First, and perhaps most significantly, an Aadhaar holder has little autonomy in deciding when to disclose her personal information. This is because the possession of and authentication with an Aadhaar number is mandatory for a person wishing to access basic and essential services. Thus the provision of biometric and identity information, both at the time of enrolment and subsequent authentication, is not voluntary, but instead the result of coercion.
This lack of control over personal information is further perpetuated by the mandatory linkage of the Aadhaar number to, inter alia, personal account numbers, bank accounts, medical records, phone numbers, tax returns, welfare programmes. As Justice Chandrachud notes, such information may be inconsequential when considered in their individual silos; in aggregation, however, they reveal core aspects of a person’s personality.
Further, an Aadhaar holder has little control over the usage of personal information once it is delivered into the Aadhaar infrastructure pipeline. Consider the infographic below:
The Aadhaar Act (per S.8(3)) requires the entity requesting authentication of Aadhaar (“Authentication User Agency” or “AUA”) to provide a full disclosure to the Aadhaar holder of: (i) the nature of the information that is sought from the central identities data repository (“CIDR”), and (ii) the use to which such information shall be put. Prior to authentication, the consent of the Aadhaar holder should necessarily be obtained, and all information received thereafter should be used solely for the purpose disclosed (S.8(2)).
However, the Aadhaar holder is not privy to the actual technical request that is sent to the CIDR, and hence has no oversight with regard what information is actually requested and received by the AUA. Similarly, the Unique Identification Authority of India (“UIDAI”) is not privy to the actual disclosures made by the AUA to the Aadhaar holder. Thus, it is entirely possible for the AUA to misrepresent its actual purpose to the Aadhaar holder, submit an unauthorised authentication request to the CIDR, and receive personal information in response, with no one being any the wiser. Since, the UIDAI is permitted to respond to an authentication request with any form of identity information (excluding core biometric data), the AUA could gain access to sensitive personal data and maintain this in an unregulated private database. In essence, the Aadhaar holder is expected to trust every actor within the Aadhaar pipeline, which perfectly illustrates the absence of control. In its short life span till date, instances of fraud by intermediaries in the Aadhaar pipeline abound.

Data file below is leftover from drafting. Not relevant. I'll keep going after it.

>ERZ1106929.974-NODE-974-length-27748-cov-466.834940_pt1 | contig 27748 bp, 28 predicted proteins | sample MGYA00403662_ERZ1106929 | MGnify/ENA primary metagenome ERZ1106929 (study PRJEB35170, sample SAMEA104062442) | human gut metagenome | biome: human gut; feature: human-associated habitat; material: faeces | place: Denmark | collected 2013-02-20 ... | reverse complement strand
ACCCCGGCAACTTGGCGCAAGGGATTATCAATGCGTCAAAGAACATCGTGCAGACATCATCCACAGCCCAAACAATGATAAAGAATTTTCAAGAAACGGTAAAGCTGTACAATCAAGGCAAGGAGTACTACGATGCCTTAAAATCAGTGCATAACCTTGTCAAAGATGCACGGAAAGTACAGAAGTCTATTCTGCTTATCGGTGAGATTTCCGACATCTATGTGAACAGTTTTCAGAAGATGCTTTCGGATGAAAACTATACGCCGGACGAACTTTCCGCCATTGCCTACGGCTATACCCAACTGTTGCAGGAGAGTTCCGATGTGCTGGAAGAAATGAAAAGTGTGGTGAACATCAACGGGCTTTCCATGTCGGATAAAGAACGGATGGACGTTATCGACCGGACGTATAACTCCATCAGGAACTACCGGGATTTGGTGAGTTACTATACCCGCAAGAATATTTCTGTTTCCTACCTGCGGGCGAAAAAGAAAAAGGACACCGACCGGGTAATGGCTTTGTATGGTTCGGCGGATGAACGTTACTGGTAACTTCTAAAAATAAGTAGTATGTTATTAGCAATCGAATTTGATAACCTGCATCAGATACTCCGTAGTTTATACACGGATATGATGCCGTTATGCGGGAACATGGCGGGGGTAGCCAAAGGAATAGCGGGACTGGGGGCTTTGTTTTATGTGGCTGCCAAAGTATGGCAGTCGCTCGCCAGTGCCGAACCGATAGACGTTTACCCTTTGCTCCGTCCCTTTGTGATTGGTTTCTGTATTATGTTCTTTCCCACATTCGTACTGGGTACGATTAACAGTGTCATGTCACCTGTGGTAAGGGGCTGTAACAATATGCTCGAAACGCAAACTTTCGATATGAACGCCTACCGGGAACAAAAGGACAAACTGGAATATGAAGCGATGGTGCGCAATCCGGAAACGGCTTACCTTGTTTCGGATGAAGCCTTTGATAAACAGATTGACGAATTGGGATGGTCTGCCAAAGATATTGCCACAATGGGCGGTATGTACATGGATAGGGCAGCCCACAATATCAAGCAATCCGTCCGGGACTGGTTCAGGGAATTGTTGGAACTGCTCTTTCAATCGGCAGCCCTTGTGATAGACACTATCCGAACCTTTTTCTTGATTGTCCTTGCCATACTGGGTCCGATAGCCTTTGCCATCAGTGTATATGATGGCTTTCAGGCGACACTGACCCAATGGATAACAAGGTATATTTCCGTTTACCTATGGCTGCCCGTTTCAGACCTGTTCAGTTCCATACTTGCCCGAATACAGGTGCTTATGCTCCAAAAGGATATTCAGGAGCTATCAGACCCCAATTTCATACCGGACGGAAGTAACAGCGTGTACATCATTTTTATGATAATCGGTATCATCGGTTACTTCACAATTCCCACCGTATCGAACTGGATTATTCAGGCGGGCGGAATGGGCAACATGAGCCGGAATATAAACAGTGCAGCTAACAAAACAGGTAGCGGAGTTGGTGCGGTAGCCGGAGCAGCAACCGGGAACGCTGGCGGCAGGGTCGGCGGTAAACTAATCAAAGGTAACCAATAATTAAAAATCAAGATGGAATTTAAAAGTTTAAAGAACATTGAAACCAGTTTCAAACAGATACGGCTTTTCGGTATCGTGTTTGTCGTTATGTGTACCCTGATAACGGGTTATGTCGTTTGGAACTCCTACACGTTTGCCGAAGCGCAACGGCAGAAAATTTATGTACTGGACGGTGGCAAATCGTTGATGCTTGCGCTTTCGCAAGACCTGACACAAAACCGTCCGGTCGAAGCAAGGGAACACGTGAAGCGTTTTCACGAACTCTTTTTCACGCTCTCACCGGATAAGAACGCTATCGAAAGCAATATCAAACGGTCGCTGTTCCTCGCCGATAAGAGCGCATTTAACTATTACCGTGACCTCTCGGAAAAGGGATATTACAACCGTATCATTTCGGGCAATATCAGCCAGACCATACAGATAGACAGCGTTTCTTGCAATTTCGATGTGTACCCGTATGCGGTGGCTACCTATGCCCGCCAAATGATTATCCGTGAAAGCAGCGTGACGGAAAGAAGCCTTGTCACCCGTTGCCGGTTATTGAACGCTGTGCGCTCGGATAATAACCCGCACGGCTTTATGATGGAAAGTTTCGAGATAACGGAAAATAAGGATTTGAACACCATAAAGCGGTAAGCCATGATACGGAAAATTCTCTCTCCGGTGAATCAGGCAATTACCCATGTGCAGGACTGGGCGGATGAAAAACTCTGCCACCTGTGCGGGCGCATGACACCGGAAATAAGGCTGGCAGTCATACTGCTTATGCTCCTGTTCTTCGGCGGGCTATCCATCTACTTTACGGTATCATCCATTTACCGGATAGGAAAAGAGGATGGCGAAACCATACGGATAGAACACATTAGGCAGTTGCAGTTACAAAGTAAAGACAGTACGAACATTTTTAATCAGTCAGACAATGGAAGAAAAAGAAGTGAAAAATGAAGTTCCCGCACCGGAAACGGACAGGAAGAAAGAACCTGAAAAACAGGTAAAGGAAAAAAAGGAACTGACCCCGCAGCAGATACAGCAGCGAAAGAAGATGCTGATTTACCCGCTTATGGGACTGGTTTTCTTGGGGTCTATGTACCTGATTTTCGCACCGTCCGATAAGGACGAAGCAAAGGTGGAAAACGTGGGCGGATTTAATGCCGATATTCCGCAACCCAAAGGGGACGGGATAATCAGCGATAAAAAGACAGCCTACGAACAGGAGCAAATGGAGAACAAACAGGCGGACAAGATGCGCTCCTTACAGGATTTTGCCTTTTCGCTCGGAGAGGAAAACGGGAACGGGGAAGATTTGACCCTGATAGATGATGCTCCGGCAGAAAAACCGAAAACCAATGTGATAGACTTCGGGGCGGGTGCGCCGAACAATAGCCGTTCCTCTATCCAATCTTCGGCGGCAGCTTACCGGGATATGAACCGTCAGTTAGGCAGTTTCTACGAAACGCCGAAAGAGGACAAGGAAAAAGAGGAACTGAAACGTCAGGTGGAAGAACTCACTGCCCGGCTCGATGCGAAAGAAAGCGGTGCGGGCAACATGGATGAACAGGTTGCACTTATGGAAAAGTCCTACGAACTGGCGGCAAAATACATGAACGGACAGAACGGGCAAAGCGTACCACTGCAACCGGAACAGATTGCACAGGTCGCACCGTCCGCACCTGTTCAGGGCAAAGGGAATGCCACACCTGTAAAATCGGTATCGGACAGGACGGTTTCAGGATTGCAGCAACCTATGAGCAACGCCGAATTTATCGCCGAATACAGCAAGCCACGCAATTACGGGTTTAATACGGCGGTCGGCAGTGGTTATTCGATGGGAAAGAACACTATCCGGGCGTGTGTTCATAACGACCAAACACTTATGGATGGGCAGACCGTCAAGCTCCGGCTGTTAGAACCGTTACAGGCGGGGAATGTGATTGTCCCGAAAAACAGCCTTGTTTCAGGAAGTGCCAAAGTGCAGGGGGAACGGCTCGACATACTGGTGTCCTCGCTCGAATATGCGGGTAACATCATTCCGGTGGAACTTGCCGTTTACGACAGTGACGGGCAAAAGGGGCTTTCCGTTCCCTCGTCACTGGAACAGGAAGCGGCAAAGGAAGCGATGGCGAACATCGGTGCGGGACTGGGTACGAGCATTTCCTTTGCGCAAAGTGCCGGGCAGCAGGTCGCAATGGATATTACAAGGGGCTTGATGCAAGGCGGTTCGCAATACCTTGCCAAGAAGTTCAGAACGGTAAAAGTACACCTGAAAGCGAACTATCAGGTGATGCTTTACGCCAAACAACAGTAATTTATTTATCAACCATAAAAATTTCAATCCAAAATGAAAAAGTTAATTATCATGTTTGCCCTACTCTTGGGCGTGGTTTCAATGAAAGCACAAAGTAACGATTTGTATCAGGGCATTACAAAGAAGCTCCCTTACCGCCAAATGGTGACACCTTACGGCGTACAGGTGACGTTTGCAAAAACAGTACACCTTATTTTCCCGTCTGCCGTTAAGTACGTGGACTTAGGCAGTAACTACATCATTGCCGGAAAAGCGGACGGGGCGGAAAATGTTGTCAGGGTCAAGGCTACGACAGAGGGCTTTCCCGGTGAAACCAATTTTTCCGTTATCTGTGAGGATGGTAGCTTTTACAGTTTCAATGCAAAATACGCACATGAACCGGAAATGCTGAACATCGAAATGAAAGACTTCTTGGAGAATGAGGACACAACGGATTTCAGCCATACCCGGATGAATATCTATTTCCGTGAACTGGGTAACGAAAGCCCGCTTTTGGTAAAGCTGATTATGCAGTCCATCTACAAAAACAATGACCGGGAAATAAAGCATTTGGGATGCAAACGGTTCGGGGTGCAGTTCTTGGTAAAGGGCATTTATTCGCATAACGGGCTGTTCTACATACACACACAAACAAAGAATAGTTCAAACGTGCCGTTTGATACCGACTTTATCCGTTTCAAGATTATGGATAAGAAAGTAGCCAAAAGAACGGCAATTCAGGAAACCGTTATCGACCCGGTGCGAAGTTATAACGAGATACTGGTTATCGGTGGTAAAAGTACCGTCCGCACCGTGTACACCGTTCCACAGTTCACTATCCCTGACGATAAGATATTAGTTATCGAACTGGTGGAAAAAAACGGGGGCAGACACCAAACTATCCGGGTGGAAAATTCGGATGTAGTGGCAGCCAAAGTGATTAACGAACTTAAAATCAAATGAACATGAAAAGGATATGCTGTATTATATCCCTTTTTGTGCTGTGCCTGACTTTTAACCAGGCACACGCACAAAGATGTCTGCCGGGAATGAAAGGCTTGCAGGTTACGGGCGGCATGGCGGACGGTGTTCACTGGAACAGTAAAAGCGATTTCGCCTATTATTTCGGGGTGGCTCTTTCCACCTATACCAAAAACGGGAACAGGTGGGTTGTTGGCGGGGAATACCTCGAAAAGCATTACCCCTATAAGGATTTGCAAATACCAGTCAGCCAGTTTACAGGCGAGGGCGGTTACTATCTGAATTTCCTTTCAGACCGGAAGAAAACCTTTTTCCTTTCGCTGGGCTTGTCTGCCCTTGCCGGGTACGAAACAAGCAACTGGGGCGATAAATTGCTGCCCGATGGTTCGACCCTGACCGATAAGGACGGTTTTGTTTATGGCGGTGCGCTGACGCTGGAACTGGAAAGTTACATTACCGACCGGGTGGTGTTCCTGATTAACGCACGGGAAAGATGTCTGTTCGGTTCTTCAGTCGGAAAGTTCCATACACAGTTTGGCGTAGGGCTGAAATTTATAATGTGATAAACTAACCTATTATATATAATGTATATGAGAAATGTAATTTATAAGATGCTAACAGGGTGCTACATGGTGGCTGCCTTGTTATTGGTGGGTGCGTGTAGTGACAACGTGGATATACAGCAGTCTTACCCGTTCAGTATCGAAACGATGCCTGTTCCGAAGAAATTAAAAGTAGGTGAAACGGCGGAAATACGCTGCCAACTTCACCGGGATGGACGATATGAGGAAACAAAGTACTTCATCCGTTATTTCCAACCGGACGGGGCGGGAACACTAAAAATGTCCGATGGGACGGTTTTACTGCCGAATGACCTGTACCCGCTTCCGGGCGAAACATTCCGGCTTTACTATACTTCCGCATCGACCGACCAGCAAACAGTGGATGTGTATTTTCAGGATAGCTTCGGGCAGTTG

This leads to the second essential element of control, which is the ‘right to be forgotten’. Justice Kaul discusses this his judgement in Puttaswamy, making reference to the European Union Regulation of 2016 which specifically grants this right. He bats for a limited recognition of this right, wherein an individual may request the removal of any personal data so long as this does not conflict with overriding State objectives or social interests.
However, the right to have one’s Aadhaar related data erased is not recognised within the Aadhaar framework. Once an individual is enrolled, his identity information and authentication data will remain embedded within the CIDR. While such retention in the CIDR may be justified on several grounds, the retention of information in private databases that are linked to the Aadhaar number or have received authentication responses from the CIDR, is not.